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Net New Investments in Mutual Funds Are Down

Securities: The trend could be evidence that investors are buying more individual stocks, experts say.


So where's all the money going?

With consumer confidence on the rise, the economy growing and the blue-chip Dow Jones industrial average up an eye-popping 19% so far this year, you'd think money would be pouring into the nation's stock mutual funds.

Yet, with the exception of strong "fund flows" at a handful of the largest fund companies, net new investments into equity funds continue to be disappointing.

For the first quarter of this year, they're down as much as 50%, data released Thursday show.

Net new investments into all mutual funds--including bond and money market funds as well as stock funds--for the quarter are down a stunning 23% from the first quarter of 1998.

So what are investors doing with their money?

"My guess is people are taking some of that money and investing it directly into stocks," says Chris Brown, a fund analyst at Financial Research Corp., a financial services consulting firm in Boston.

This year's fund flow data could be the first real evidence that investors, at least on the margins, are taking some of their mutual fund money and investing it directly into the stock market, some fund analysts say.

A. Michael Lipper, president of Lipper Analytical, a leading mutual fund tracking firm, believes that Americans are also spending more money on consumer goods.

But "certainly, some of the money has been sucked into individual Internet securities," he says.

There are two strong forces tugging at money that would have otherwise gone into mutual funds, says Avi Nachmany, analyst at fund-research firm Strategic Insight in New York.

First, there's the "speculative bubble," as he calls it, that is luring investors to try their hand at investing in individual Internet stocks. "Money goes into," he says.

Then, there's what he describes as "an exaggerated sense of anxiety," which is driving some investors on the opposite side of the spectrum to avoid the stock market altogether.

"You have this intense pull between these two forces," Nachmany says. And until one or both go away, fund flows into equity funds aren't likely to return to early 1998 levels, when investors poured $20 billion into stock funds every month.

In March, Americans invested a net $12.7 billion into stock funds, according to the Investment Company Institute, the fund industry's chief trade group. That was down from the $22.4 billion they invested in March 1998.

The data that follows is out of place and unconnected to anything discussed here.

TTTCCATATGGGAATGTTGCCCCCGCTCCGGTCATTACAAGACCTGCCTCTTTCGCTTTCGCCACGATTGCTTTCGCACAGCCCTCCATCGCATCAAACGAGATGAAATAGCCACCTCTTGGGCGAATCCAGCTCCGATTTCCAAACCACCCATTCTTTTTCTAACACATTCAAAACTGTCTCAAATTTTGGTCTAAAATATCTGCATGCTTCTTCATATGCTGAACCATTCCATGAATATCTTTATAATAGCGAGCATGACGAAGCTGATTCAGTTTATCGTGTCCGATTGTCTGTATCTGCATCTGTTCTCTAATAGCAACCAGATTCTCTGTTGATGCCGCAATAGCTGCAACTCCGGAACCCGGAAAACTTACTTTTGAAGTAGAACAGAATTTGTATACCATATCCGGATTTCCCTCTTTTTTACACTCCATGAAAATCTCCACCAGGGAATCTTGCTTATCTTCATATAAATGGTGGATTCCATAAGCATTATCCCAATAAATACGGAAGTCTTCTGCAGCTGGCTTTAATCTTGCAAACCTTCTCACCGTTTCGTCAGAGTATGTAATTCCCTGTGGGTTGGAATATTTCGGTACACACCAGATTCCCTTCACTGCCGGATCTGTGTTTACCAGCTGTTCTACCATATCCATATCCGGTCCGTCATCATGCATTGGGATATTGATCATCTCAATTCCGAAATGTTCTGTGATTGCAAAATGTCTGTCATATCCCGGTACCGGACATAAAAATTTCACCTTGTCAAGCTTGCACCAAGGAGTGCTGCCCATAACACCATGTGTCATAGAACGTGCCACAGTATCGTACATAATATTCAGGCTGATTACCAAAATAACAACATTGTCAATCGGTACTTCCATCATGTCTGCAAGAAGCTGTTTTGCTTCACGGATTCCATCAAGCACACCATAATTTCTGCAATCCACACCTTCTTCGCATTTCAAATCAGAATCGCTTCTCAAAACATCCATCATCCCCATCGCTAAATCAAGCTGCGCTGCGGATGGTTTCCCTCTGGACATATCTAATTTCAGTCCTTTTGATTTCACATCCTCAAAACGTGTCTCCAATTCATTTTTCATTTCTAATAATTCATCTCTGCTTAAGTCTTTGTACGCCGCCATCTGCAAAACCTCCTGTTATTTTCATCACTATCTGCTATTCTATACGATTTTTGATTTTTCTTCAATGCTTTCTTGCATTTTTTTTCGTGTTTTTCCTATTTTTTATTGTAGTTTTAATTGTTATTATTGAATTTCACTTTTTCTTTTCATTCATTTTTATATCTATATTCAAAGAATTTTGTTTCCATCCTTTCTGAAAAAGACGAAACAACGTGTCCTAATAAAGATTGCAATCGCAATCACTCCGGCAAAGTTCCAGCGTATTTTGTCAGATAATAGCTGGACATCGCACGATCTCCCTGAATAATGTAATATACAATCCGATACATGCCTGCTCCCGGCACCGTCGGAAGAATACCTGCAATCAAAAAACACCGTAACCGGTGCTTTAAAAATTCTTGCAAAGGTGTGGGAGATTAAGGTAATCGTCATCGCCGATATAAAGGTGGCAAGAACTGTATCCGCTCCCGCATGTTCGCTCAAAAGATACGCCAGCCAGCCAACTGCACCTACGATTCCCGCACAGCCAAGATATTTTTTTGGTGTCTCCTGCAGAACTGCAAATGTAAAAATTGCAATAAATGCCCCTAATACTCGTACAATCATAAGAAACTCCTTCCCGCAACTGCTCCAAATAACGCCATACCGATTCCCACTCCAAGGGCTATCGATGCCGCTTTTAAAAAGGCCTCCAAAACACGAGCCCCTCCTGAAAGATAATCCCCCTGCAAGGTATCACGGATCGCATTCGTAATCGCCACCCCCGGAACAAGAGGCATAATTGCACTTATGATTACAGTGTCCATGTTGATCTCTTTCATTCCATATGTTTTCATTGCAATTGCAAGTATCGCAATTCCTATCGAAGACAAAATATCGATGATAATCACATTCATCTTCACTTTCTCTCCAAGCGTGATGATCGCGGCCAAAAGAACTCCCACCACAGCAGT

This marks the eighth month of disappointing fund flows.

Once again, investors in March yanked more money out of international stock funds than they put in during the month. And "aggressive growth" funds, a proxy for small-company stock funds, were also in net redemptions in March.

Taxable bond funds saw net inflows of $4.8 billion in March, down from $5.5 billion this time last year. Even if investors pump more than $22 billion into stock funds this month--which the Santa Rosa-based research firm projects--stock fund inflows would still be off more than 40% from last year's pace.

To be sure, the nation's largest mutual fund firms--including Fidelity, Vanguard Group, Janus, Schwab, T. Rowe Price and Invesco--are reporting large amounts of new money this month.

But Financial Research Corp. reports that only handful of funds and fund companies are enjoying most of the net inflows.

Fund companies have noted a rising interest in out-of-favor international stock funds. WHAT But Carl Wittnebert, Trimtabs' director of research, said there are signs that much of the money going into once-overlooked international and small-company stock funds is short-term "timer" money--that is, money from aggressive traders trying to capitalize on short-term moves in the market.


Souring on Funds

Net new cash inflows into stock and bond mutual funds dropped sharply in the first quarter, despite strong markets. Net inflows, in billions of dollars:

Stock funds

First quarter 1998: $60.6

First quarter 1999: $30.6


Bond funds*

First quarter 1998: $28.2

First quarter 1999: $17.8

* Includes hybrid (balanced) funds, taxable and tax-free bond funds

Source: Investment Company Institute

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